God's grace, but one day, we will be changed. And the whole idea,

of course, is it's not just, like, individuals that are changed. He said,

"This is going to lead to a fundamental remaking of the whole

creation."

A change and transformation which means this: it means that your

workplace, the people that you work with, the kind of work that

you're doing, the impact that you make, the contribution, it's going

to play on in the next generation after you and after you and

somehow, there's some kind of future because we're not polishing

brass on a sinking ship, right?

We're working on a ship that's in terrible disrepair and we'll sink

unless by the grace of God, He comes to transform it. That's the

image.

This is so amazing. Look at the last sentence of Chapter 15. Okay,

discernment on resurrection is over. We'll go back to the work

message. Again, look at Verse 58.

How would you end such an amazingly powerful paragraph? I think

most of us would end it by saying, "Dude, future is certain. I'm

going to have a margarita. I'm going to kick back and relax." You

know? So, I'm not going to sweat it or whatever because, you know?

Jesus rose from the dead. That's now what Paul says, look what he

says.

He says, "Therefore, my dear brothers and sisters, stand firm. Let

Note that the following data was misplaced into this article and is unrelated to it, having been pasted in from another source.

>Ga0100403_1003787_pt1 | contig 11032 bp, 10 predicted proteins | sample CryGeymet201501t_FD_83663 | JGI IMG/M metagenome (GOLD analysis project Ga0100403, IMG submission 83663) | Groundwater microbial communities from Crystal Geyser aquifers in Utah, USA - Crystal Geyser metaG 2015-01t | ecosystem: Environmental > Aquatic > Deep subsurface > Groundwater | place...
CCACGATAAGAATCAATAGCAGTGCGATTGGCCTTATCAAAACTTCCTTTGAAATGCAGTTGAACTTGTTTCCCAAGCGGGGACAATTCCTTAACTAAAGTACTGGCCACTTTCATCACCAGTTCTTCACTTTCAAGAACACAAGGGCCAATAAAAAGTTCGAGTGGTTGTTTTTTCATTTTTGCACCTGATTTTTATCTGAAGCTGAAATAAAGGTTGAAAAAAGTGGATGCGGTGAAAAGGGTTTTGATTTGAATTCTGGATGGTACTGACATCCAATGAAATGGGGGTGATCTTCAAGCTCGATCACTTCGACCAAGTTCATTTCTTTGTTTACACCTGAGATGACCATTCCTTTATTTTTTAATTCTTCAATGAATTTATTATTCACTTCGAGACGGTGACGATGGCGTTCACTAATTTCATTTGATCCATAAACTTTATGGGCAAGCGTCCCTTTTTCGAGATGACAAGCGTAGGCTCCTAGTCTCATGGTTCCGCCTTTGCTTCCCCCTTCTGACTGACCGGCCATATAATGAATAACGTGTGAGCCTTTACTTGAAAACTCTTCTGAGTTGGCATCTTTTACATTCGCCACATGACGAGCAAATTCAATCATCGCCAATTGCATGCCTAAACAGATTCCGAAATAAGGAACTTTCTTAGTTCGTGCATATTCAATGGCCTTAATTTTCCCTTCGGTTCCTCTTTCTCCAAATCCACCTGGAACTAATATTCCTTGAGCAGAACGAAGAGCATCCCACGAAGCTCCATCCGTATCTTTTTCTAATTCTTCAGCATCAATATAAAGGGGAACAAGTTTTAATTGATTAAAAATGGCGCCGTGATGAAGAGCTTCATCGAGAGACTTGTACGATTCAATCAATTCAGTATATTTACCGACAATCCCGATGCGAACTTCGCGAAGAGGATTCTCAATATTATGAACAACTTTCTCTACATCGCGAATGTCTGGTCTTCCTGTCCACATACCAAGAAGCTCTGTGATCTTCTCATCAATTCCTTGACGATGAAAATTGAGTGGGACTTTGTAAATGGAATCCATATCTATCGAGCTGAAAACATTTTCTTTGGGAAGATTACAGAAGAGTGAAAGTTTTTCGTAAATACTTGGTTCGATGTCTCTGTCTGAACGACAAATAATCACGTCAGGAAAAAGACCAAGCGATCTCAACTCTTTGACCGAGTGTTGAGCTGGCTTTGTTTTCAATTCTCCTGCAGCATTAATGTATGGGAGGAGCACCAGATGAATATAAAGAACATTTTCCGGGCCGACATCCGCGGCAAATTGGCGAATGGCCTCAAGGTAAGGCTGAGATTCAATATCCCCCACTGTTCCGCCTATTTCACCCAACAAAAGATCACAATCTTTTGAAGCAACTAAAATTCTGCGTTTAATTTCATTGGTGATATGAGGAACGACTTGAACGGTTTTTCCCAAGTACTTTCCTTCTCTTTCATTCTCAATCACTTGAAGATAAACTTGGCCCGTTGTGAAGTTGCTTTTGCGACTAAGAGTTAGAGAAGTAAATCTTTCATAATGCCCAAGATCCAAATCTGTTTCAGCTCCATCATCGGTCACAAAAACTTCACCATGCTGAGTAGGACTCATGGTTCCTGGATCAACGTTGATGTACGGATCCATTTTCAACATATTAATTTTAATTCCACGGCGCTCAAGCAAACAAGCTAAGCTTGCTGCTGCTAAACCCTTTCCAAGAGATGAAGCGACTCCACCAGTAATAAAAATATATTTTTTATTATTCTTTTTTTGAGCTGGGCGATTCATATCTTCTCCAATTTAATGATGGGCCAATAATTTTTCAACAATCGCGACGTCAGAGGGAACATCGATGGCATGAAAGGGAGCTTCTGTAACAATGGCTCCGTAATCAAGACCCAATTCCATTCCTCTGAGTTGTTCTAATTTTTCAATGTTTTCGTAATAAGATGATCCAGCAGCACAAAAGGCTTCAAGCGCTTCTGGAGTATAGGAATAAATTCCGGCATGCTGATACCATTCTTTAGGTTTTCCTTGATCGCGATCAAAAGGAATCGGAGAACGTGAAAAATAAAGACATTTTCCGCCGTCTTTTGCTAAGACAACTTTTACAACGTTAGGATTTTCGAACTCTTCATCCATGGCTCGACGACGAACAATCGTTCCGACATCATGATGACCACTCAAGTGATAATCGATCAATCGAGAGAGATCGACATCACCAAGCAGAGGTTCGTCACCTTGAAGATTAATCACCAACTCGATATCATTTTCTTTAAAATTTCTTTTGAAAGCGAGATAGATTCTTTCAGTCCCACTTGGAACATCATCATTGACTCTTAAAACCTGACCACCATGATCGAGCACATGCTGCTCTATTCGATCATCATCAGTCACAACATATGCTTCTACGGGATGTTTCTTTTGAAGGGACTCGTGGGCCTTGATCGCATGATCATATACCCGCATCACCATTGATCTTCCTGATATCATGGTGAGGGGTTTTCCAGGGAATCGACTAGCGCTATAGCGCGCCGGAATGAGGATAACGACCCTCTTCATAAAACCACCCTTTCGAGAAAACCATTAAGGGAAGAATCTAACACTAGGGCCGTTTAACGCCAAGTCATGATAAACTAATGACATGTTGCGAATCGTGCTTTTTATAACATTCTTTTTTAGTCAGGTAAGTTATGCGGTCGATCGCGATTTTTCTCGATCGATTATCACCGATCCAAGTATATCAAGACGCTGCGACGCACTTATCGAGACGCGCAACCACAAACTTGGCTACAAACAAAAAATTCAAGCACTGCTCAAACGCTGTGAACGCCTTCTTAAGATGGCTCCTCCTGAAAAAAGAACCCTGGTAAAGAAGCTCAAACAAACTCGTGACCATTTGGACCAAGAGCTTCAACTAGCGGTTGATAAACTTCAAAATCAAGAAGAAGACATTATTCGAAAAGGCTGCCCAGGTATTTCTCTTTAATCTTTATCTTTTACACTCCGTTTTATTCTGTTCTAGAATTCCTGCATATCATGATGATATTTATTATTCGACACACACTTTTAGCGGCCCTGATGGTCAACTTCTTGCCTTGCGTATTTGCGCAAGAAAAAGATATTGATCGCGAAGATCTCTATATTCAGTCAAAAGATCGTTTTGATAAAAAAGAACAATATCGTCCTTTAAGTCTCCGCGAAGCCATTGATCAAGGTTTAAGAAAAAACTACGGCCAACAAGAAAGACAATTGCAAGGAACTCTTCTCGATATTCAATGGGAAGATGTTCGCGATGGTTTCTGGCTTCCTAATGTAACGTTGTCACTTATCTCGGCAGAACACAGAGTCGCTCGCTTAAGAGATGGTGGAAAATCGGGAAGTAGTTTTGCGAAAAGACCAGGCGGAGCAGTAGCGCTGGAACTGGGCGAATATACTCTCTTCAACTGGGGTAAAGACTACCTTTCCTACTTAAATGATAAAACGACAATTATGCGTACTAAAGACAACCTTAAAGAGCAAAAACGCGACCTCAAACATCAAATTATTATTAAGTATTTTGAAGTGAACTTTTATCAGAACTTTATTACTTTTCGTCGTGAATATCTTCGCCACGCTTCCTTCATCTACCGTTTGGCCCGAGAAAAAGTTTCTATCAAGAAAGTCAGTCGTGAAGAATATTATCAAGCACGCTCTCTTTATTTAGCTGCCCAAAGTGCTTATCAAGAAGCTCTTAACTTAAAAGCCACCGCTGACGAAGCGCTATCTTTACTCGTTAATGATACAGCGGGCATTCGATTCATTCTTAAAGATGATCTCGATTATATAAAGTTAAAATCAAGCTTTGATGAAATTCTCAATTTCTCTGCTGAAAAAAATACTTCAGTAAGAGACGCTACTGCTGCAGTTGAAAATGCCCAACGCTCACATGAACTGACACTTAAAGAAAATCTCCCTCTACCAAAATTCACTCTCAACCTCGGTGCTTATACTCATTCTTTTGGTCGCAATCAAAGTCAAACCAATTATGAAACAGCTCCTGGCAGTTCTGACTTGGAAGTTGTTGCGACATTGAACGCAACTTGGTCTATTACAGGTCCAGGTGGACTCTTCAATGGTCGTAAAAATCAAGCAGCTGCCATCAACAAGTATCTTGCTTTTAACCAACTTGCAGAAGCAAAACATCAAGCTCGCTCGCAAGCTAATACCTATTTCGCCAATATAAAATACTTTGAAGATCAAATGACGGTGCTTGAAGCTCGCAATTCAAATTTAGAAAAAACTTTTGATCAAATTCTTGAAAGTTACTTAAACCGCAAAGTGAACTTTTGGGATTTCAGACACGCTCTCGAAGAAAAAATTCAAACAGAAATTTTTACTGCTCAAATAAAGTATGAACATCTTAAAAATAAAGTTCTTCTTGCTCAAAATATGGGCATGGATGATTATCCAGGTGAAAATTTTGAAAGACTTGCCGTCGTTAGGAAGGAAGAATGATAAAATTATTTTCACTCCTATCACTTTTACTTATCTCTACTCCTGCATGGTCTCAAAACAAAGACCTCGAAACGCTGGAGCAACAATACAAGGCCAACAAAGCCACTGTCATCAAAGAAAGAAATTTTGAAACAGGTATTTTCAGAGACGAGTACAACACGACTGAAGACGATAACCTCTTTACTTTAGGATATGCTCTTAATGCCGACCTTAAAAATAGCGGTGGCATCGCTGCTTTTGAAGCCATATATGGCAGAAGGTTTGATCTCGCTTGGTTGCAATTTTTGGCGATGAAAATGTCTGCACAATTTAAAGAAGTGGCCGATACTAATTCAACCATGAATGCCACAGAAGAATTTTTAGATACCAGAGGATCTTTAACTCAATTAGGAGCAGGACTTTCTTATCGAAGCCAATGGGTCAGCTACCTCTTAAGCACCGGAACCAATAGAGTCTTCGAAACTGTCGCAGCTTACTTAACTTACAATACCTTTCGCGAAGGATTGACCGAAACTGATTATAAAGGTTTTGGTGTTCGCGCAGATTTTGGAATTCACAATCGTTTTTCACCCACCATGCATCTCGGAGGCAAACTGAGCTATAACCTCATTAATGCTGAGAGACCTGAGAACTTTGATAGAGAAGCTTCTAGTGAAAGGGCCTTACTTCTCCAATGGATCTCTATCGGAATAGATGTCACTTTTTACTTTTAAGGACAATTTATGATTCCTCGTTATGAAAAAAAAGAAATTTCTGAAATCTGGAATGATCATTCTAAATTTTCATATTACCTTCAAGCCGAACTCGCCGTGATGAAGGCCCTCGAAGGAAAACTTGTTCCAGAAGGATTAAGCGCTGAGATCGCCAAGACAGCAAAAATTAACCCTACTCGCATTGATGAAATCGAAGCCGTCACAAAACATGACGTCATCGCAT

nothing move you," and get to work. That's what he says. "Always

give yourselves fully to the work of the Lord, because you know that

your labor in the Lord is not in vain."

Now, had we not read Colossians 3, my guess is that most of us

would have thought, you work in the Lord, you labor in the Lord, oh

yeah, like, you know, the Bible study that I have and, like, the time

that I talked with Jesus with a friend about work and, like,

volunteering at the church.

What kind of work qualifies as working for the Lord? What kinds of

work according to Colossians 32? Any kind of work. It does not

matter. Drive a cab, make a latte, be a missionary, be a pastor, be a

contractor. If it's done in the Lord, it is work done for the Lord. It's

the work of the Lord, you guys with me?

Again, I don't think we actually believe this but it's precisely what

Paul is saying. And what are the implications of what he's saying

then? He's saying that there are two modes of working even for a

Christian: you can go into your week without thinking about it,

without taking any moment set aside immersing yourself in the

Scriptures or-

[35:00]

In community or in moments of prayer by yourself or with others.

You're just working with the same mindset that everybody else is